FTC Looking Into Deal Between Amazon and Apple
Late last year, we covered the news of a major partnership between Amazon and Apple. At the time, that deal, which saw the Cupertino-based tech giant bring their latest products onto the ecommerce-shop’s website for the first time, seemed like a major win for both parties—and it was.
Apple expanded its retail presence overnight while Amazon added some of the world’s most popular products to its website. And beyond that, the deal allowed Apple to have greater control over the pricing and availability of its products on Amazon. It was a move intended to help Apple snuff out fake products and shoddily refurbished gear that was being sold at fractions of the cost you’d expect.
And the partnership did just that. But according to a report from The Verge, that deal is being scrutinized by the Federal Trade Commission for potential antitrust violations. According to the report, hundreds of legitimate sellers that were offering low-cost and refurbished (albeit outdated) Apple product have been kicked off the Amazon platform.
One seller in particular that was interviewed for The Verge’s report said that he was contacted FTC officials who were interested to learn how his business had been impacted by the Amazon-Apple deal.
“They wanted to know how Amazon works, how eBay works. I went into describing how a listing works on Amazon. Amazon is interesting in that you don’t necessarily create a listing. You just sort of tag on to an existing listing,” John Bumstead, the Minnesota-man who specialized in refurbished Macbook’s, told The Verge. “If that listing gets deleted, chances are you’re not allowed to sell that product. That’s how Amazon did this. They created a bunch of renewed listings from the people who were certified, and they let those people sell on those listings, and they abandoned everyone else.”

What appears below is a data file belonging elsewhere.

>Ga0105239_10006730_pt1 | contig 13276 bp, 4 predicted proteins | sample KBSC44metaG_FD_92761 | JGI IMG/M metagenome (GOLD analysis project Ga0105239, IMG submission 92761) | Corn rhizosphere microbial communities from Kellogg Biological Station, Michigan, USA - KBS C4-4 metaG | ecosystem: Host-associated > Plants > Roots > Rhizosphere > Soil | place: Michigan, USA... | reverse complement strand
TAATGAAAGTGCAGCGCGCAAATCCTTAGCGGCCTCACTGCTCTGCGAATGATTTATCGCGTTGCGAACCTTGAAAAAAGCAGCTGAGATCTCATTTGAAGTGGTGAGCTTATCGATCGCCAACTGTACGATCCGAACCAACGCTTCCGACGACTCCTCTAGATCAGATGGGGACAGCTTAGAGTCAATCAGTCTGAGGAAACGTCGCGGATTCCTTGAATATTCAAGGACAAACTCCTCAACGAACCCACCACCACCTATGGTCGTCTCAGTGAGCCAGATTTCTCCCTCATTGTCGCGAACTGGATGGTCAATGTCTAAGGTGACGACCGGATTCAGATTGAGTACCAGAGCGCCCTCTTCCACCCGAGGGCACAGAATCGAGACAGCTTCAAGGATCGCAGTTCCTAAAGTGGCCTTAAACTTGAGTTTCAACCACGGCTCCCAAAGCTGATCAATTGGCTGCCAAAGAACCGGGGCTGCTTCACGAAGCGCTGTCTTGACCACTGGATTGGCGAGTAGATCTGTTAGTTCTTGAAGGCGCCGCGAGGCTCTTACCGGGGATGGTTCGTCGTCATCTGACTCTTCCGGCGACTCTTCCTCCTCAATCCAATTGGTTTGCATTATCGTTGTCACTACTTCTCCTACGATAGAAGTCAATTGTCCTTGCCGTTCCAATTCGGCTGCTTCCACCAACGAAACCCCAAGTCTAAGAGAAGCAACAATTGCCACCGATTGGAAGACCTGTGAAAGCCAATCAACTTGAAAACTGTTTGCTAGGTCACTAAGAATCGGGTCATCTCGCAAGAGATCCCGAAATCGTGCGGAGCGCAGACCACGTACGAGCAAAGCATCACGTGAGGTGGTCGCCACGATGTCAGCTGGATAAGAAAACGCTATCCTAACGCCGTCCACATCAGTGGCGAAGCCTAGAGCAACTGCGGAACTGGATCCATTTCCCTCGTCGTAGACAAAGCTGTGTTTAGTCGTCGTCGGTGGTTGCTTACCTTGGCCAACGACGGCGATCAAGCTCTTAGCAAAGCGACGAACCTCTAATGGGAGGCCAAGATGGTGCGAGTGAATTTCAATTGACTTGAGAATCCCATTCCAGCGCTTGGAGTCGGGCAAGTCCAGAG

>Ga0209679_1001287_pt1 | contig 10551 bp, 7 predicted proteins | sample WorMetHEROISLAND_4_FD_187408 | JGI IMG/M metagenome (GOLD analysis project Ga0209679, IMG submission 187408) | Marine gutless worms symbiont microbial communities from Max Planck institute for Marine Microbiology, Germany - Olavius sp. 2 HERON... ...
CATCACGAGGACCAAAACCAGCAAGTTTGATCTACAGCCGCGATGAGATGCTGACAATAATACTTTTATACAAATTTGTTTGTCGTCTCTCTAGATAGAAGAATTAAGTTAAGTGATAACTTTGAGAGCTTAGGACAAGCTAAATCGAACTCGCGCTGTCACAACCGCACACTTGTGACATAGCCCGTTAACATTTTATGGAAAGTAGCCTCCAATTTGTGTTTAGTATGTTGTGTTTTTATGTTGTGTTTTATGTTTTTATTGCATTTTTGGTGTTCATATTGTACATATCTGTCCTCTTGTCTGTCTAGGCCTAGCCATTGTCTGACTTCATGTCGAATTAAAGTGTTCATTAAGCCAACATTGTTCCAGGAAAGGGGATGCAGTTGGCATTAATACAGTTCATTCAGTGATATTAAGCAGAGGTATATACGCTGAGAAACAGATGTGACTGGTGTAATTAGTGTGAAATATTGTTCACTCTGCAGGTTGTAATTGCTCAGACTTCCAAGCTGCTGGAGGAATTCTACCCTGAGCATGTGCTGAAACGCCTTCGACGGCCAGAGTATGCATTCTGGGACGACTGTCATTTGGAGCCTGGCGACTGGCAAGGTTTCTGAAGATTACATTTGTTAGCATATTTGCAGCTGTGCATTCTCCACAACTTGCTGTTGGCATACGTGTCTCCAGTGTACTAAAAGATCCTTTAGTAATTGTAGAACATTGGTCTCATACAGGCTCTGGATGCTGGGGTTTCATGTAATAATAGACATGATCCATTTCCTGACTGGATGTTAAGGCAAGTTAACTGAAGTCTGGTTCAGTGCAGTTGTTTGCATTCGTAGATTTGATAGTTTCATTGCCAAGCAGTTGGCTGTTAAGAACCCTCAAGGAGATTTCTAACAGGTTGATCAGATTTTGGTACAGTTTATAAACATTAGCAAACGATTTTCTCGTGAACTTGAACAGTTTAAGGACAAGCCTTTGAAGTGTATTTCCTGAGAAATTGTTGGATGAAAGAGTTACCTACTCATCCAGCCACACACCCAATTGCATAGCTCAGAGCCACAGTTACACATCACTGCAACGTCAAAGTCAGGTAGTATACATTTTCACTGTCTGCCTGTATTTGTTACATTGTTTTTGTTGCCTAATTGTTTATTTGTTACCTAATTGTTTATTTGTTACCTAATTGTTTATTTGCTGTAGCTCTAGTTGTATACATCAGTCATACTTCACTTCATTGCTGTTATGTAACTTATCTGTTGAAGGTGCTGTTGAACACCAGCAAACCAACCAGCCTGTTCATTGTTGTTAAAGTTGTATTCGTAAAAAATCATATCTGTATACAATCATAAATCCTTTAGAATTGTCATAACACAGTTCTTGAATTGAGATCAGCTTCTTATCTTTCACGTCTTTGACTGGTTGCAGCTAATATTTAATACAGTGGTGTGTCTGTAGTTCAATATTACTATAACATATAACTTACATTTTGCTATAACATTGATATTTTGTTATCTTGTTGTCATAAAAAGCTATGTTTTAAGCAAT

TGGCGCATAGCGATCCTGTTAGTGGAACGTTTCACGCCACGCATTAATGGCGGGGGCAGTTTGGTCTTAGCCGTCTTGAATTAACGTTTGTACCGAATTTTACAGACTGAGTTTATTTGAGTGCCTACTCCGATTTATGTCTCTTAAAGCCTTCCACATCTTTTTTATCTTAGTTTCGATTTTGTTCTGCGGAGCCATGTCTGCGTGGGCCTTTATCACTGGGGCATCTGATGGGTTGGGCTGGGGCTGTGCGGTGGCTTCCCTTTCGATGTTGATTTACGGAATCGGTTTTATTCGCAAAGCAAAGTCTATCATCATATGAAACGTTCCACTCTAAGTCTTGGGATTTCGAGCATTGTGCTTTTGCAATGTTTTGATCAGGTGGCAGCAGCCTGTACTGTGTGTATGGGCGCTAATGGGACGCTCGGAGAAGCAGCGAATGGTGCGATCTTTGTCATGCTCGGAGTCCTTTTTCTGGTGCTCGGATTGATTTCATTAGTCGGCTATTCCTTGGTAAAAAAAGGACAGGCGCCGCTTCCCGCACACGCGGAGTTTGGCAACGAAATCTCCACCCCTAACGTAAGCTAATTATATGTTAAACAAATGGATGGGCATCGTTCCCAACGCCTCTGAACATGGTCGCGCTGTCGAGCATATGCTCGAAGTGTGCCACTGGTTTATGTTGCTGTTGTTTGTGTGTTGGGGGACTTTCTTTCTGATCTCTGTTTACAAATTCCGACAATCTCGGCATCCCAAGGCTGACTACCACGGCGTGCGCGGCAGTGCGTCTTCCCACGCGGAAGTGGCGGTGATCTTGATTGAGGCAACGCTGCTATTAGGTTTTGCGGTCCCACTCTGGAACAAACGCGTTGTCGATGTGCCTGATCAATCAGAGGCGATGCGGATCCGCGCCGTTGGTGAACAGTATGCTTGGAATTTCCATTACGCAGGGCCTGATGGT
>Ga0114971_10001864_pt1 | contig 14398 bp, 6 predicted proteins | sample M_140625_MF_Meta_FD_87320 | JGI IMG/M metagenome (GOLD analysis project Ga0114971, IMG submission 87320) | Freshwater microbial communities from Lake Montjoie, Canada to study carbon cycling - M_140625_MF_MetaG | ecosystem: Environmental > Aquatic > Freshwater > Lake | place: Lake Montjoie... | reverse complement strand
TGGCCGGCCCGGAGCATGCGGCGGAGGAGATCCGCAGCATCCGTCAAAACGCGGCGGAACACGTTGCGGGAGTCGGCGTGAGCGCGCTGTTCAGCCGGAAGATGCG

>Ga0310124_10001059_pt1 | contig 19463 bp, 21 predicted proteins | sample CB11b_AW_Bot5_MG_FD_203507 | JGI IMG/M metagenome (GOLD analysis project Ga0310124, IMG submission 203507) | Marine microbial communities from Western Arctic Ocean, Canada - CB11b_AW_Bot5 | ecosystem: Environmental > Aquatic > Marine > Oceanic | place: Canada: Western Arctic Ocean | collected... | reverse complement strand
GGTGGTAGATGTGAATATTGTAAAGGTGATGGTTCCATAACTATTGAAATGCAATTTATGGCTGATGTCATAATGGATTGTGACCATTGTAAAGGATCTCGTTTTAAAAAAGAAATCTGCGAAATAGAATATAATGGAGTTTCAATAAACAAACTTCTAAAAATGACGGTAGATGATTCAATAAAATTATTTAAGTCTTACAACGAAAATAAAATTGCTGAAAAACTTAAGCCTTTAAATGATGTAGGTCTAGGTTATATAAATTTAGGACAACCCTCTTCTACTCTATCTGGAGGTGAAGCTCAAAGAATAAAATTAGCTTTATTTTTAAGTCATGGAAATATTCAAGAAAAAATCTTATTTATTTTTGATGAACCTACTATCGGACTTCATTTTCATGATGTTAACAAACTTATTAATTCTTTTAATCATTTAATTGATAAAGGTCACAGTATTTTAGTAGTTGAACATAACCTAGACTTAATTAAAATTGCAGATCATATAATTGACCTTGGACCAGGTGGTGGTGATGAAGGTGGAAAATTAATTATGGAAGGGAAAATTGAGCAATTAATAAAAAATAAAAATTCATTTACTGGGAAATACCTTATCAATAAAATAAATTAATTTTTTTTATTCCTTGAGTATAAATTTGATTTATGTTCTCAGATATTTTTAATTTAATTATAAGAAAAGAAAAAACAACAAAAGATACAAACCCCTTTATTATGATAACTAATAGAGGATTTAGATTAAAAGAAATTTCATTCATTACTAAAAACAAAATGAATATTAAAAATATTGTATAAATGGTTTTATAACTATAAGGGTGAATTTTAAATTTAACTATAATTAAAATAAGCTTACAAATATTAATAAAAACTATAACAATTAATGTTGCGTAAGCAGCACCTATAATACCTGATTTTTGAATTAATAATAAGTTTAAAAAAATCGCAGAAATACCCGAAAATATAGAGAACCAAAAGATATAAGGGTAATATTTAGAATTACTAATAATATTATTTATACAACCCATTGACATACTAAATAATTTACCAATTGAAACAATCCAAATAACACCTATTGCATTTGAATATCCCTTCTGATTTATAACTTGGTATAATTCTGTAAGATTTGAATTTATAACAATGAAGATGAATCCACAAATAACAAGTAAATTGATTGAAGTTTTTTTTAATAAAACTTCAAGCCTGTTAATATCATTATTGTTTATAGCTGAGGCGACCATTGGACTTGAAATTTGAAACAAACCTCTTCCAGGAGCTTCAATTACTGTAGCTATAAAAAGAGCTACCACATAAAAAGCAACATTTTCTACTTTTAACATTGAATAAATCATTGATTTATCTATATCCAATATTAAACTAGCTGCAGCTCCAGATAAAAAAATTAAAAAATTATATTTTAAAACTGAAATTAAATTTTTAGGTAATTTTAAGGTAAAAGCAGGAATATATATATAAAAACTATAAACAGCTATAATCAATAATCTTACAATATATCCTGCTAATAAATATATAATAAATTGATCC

Shortly after the deal between Amazon and Apple was announced back in November, Bumstead was served a few months notice that his shop would be forced off of the Amazon Marketplace.
According to experts who commented for the report, the Amazon-Apple deal could easily be grounds for an antitrust complaint on a number of different levels. Among them, the possibility that the deal included “brand gating,” which involves cutting out third-party sellers who may have been selling counterfeit products or simply lower-cost versions of that product. Additionally, it’s possible that there’s price-fixing going on, or illegal market allocation.
“You’re not allowed to agree with another firm to set a floor on your pricing,” Sally Hubbard, an antitrust expert and the director of enforcement strategy at the OpenMarkets Institute, told The Verge. “When you have these brands and a dominant retailer like Amazon, and Amazon says, ‘We’re going to make sure anyone who sells below your prices can’t be authorized to sell on your platform anymore,’ it’s basically a price-fixing agreement between a dominant retailer and a brand. And that’s illegal under Section 1 of the Sherman Antitrust Act.”
Needless to say, this is something we’ll continue to keep an eye on.